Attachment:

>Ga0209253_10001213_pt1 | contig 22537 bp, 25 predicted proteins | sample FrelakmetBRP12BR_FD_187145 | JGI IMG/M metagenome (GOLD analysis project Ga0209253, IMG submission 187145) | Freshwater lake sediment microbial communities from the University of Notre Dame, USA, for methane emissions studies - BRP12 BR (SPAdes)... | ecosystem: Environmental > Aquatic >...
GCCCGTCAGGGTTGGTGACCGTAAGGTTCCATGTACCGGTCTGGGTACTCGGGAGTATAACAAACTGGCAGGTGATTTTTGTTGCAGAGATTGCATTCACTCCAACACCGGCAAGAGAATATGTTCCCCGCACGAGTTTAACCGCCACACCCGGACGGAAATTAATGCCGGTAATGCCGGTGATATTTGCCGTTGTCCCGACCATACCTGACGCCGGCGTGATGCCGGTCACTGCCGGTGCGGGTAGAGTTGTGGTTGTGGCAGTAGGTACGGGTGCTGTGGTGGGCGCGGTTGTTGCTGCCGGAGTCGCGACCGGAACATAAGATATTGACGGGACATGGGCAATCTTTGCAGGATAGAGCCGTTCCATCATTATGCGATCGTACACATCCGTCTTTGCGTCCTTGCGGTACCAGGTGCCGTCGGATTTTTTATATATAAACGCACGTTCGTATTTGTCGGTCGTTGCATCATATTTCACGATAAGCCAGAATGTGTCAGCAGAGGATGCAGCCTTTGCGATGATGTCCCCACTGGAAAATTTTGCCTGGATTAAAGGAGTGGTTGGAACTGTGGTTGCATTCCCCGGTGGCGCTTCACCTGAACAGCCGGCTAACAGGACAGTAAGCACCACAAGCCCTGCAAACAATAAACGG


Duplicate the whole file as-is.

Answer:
>Ga0209253_10001213_pt1 | contig 22537 bp, 25 predicted proteins | sample FrelakmetBRP12BR_FD_187145 | JGI IMG/M metagenome (GOLD analysis project Ga0209253, IMG submission 187145) | Freshwater lake sediment microbial communities from the University of Notre Dame, USA, for methane emissions studies - BRP12 BR (SPAdes)... | ecosystem: Environmental > Aquatic >...
GCCCGTCAGGGTTGGTGACCGTAAGGTTCCATGTACCGGTCTGGGTACTCGGGAGTATAACAAACTGGCAGGTGATTTTTGTTGCAGAGATTGCATTCACTCCAACACCGGCAAGAGAATATGTTCCCCGCACGAGTTTAACCGCCACACCCGGACGGAAATTAATGCCGGTAATGCCGGTGATATTTGCCGTTGTCCCGACCATACCTGACGCCGGCGTGATGCCGGTCACTGCCGGTGCGGGTAGAGTTGTGGTTGTGGCAGTAGGTACGGGTGCTGTGGTGGGCGCGGTTGTTGCTGCCGGAGTCGCGACCGGAACATAAGATATTGACGGGACATGGGCAATCTTTGCAGGATAGAGCCGTTCCATCATTATGCGATCGTACACATCCGTCTTTGCGTCCTTGCGGTACCAGGTGCCGTCGGATTTTTTATATATAAACGCACGTTCGTATTTGTCGGTCGTTGCATCATATTTCACGATAAGCCAGAATGTGTCAGCAGAGGATGCAGCCTTTGCGATGATGTCCCCACTGGAAAATTTTGCCTGGATTAAAGGAGTGGTTGGAACTGTGGTTGCATTCCCCGGTGGCGCTTCACCTGAACAGCCGGCTAACAGGACAGTAAGCACCACAAGCCCTGCAAACAATAAACGG